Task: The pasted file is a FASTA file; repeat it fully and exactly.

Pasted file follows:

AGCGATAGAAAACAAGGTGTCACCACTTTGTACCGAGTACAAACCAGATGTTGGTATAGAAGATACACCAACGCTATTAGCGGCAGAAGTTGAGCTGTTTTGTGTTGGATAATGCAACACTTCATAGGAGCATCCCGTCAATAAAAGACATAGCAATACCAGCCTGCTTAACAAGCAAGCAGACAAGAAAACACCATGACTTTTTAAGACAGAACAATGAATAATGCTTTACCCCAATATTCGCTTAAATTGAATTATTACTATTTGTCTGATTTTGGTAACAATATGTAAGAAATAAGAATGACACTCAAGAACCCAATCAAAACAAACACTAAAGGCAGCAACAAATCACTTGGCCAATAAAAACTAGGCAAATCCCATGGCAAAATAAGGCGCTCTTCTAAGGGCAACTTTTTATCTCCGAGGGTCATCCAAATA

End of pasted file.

AGCGATAGAAAACAAGGTGTCACCACTTTGTACCGAGTACAAACCAGATGTTGGTATAGAAGATACACCAACGCTATTAGCGGCAGAAGTTGAGCTGTTTTGTGTTGGATAATGCAACACTTCATAGGAGCATCCCGTCAATAAAAGACATAGCAATACCAGCCTGCTTAACAAGCAAGCAGACAAGAAAACACCATGACTTTTTAAGACAGAACAATGAATAATGCTTTACCCCAATATTCGCTTAAATTGAATTATTACTATTTGTCTGATTTTGGTAACAATATGTAAGAAATAAGAATGACACTCAAGAACCCAATCAAAACAAACACTAAAGGCAGCAACAAATCACTTGGCCAATAAAAACTAGGCAAATCCCATGGCAAAATAAGGCGCTCTTCTAAGGGCAACTTTTTATCTCCGAGGGTCATCCAAATA